Burgio defeated Wayne Councilman Joseph Vadala, the Republican municipal chairman, by nine votes, 77-7. Essex had picked Burgio as their candidate several days earlier after she competed with eight others for party support.
Among the Republicans Burgio defeated at the Essex intramural was another North Caldwell resident, Ralph Caputo. Caputo had been a GOP assemblyman from Newark’s North Ward from 1968 to 1972; his political career experienced a resurgence when he was elected Essex County Freeholder as a Democrat in 2002 and returned to the State Assembly as a Democrat from Belleville in 2007. Caputo now lives in Nutley.
North Caldwell wound up with both Assembly seats after the 1977 election. Kean left to seek the Republican nomination for governor, and Essex County GOP Chairman (and North Caldwell Republican municipal chairman) Frederic Remington won the open seat. Burgio just narrowly won the general election in the Watergate Demcoratic wave, edging out 26-year-old Democrat Thomas P. Giblin by just 1,079 votes.
After Wallwork announced that he would leave the Senate in 2001 to run for Governor (the 25th district had a total of four residents running in the GOP primary), Burgio and Remington began seeking party support for the open Senate seat.
But 1981 legislative redistricting moved North Caldwell into the newly-drawn 34th district, which went from Clifton to Wayne and included Little Falls, Totowa, Woodland Park, North Caldwell, Fairfield and West Caldwell. Passaic Republicans took all three seats, pushing the two North Caldwell lawmakers, Burgio and Remington, into retirement. (Burgio later spent eight years as New Jersey Secretary of State under Kean).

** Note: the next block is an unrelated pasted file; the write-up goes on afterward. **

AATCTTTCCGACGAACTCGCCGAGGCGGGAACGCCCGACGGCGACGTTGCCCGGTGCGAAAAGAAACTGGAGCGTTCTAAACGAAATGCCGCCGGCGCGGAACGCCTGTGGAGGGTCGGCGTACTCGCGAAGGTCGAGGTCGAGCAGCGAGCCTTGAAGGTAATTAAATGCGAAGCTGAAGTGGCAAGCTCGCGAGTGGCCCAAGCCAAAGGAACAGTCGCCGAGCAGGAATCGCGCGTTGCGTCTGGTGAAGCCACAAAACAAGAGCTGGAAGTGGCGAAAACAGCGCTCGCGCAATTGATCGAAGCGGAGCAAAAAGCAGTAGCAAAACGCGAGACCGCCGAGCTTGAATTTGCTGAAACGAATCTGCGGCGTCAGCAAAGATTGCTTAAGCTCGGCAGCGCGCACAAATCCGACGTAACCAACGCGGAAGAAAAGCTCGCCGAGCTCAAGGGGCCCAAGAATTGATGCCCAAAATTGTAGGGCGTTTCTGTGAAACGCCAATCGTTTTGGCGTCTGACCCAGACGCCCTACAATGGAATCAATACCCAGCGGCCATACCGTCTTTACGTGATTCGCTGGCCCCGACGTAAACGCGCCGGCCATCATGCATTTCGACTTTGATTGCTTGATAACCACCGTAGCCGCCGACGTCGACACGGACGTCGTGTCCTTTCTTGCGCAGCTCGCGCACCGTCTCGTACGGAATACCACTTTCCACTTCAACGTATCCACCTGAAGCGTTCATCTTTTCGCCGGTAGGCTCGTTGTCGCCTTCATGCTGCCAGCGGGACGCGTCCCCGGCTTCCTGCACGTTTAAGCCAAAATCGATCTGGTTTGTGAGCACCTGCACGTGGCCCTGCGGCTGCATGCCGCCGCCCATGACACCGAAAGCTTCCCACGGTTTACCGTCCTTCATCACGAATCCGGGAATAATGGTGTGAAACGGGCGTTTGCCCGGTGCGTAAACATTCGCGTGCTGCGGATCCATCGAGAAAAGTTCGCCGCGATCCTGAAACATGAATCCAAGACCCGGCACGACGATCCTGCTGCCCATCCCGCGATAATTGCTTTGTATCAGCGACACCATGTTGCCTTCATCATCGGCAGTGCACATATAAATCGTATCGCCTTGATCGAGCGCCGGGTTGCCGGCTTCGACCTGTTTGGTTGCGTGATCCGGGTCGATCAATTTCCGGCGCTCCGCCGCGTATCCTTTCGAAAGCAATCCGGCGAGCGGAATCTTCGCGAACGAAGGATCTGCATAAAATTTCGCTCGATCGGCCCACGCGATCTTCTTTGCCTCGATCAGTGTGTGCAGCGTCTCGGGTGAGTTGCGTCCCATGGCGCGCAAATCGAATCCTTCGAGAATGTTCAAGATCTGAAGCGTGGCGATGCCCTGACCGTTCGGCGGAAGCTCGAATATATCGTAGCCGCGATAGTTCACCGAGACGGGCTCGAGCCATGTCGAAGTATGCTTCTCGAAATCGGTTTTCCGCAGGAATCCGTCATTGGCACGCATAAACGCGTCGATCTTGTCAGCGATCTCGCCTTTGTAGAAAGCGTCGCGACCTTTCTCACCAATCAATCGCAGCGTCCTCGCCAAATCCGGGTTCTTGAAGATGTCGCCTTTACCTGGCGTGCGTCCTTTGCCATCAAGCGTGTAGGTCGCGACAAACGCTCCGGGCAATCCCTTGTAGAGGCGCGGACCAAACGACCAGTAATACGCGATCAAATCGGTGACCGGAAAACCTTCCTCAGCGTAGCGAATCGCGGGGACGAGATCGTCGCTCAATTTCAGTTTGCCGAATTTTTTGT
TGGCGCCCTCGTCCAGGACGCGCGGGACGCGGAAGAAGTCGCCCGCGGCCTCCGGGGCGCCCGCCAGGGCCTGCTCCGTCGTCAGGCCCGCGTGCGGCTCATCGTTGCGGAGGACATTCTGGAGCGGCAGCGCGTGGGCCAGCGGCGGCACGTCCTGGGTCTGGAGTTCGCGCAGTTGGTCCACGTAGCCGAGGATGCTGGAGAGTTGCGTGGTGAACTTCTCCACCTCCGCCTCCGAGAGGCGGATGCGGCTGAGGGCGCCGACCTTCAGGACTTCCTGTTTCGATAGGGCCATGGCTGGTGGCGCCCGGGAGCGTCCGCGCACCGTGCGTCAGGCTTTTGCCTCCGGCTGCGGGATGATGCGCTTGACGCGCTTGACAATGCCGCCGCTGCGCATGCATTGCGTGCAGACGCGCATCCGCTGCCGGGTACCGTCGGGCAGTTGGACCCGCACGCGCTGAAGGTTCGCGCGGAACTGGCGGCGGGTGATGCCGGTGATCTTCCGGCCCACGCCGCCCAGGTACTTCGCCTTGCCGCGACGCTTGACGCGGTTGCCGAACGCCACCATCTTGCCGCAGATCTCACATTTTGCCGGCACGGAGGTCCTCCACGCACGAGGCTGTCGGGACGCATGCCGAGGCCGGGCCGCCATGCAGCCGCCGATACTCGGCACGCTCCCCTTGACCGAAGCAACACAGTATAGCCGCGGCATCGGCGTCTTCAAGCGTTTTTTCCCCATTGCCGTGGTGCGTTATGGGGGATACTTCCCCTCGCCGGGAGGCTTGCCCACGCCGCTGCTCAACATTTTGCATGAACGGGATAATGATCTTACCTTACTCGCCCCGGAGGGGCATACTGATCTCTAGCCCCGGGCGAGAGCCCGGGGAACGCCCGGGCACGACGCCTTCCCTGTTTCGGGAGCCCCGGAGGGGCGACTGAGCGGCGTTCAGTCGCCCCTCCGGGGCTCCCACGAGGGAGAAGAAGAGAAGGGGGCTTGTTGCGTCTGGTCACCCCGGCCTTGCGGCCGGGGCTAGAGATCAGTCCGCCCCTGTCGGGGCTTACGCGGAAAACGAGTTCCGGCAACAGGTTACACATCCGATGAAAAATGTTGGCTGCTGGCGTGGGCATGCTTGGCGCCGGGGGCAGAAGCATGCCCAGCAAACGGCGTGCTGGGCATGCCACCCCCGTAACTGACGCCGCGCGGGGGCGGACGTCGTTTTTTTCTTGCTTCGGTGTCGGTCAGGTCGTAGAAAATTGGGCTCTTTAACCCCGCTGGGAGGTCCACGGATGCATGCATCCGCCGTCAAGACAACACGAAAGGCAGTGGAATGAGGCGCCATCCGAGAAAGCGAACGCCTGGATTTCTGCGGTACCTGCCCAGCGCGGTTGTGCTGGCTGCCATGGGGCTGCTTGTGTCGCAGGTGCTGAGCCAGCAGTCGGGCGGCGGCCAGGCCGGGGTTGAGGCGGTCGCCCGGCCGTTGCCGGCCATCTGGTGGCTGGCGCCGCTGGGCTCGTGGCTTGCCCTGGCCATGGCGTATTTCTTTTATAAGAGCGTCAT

In 1991, North Caldwell was reassigned to the 21st district, which went from Roselle Park in Union County to Cedar Grove.
Ten years later, the newly-draw 27th district, which extended from part of Newark, South Orange and Orange to North Caldwell. It included Caldwell, Essex Fells, Fairfield, Livingston, Maplewood, Roseland, West Caldwell and West Orange. After the 2001 election North Caldwell would now be represented in the legislature by Democrats for the first time since Joseph Mecca (D-Totowa) had ousted Republican Assemblyman Newton Miller (R-Wayne) in 1989. It was represented by State Sen. Richard Codey (D-Roseland), Assemblymen John McKeon (D-West Orange) and Mims Hackett (D-Orange), and Assemblywoman Mila Jasey (D-South Orange).
When new legislative districts were drawn in 2011, North Caldwell went to the 26th district, where it currently resides. It is represented by Senate Minority Whip Joseph Pennacchio (R-Montville) and Assemblyman Jay Webber (R-Morris Plains) and Christian Barranco (R-Jefferson).
The new map puts North Caldwell and six other Essex towns – Caldwell, Cedar Grove, Essex Fells, Fairfield, Verona and West Caldwell – into the 40th district, along with Wayne, Little Falls, Totowa, and Woodland Park in Passaic, and Franklin Lakes, Ridgewood, and Wyckoff in Bergen.